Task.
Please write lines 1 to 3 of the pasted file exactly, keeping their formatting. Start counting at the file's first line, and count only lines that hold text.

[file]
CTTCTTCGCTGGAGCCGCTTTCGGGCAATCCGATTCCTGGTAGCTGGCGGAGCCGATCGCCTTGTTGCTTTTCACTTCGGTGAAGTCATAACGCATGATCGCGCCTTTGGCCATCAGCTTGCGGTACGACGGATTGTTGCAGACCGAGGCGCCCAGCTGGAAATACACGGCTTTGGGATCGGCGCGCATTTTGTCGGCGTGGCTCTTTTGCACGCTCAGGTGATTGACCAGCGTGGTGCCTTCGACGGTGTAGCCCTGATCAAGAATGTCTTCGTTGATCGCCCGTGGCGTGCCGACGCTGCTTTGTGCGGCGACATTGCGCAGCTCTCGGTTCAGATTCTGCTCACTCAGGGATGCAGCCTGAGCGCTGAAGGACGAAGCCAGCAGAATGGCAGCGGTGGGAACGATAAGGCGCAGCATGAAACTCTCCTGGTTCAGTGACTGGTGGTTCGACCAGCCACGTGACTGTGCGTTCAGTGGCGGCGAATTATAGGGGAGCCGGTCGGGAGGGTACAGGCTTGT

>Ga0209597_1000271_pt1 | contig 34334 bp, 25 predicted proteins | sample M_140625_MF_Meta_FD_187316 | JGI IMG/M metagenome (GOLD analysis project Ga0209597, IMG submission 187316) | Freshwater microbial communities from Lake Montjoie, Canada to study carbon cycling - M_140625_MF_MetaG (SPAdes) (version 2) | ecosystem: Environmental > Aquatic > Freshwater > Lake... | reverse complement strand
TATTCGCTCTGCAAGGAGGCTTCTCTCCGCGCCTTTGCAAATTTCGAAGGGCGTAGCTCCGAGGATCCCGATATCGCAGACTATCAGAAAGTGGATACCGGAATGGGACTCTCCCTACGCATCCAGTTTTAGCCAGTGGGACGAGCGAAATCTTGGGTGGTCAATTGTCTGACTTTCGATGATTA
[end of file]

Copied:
CTTCTTCGCTGGAGCCGCTTTCGGGCAATCCGATTCCTGGTAGCTGGCGGAGCCGATCGCCTTGTTGCTTTTCACTTCGGTGAAGTCATAACGCATGATCGCGCCTTTGGCCATCAGCTTGCGGTACGACGGATTGTTGCAGACCGAGGCGCCCAGCTGGAAATACACGGCTTTGGGATCGGCGCGCATTTTGTCGGCGTGGCTCTTTTGCACGCTCAGGTGATTGACCAGCGTGGTGCCTTCGACGGTGTAGCCCTGATCAAGAATGTCTTCGTTGATCGCCCGTGGCGTGCCGACGCTGCTTTGTGCGGCGACATTGCGCAGCTCTCGGTTCAGATTCTGCTCACTCAGGGATGCAGCCTGAGCGCTGAAGGACGAAGCCAGCAGAATGGCAGCGGTGGGAACGATAAGGCGCAGCATGAAACTCTCCTGGTTCAGTGACTGGTGGTTCGACCAGCCACGTGACTGTGCGTTCAGTGGCGGCGAATTATAGGGGAGCCGGTCGGGAGGGTACAGGCTTGT

>Ga0209597_1000271_pt1 | contig 34334 bp, 25 predicted proteins | sample M_140625_MF_Meta_FD_187316 | JGI IMG/M metagenome (GOLD analysis project Ga0209597, IMG submission 187316) | Freshwater microbial communities from Lake Montjoie, Canada to study carbon cycling - M_140625_MF_MetaG (SPAdes) (version 2) | ecosystem: Environmental > Aquatic > Freshwater > Lake... | reverse complement strand
TATTCGCTCTGCAAGGAGGCTTCTCTCCGCGCCTTTGCAAATTTCGAAGGGCGTAGCTCCGAGGATCCCGATATCGCAGACTATCAGAAAGTGGATACCGGAATGGGACTCTCCCTACGCATCCAGTTTTAGCCAGTGGGACGAGCGAAATCTTGGGTGGTCAATTGTCTGACTTTCGATGATTA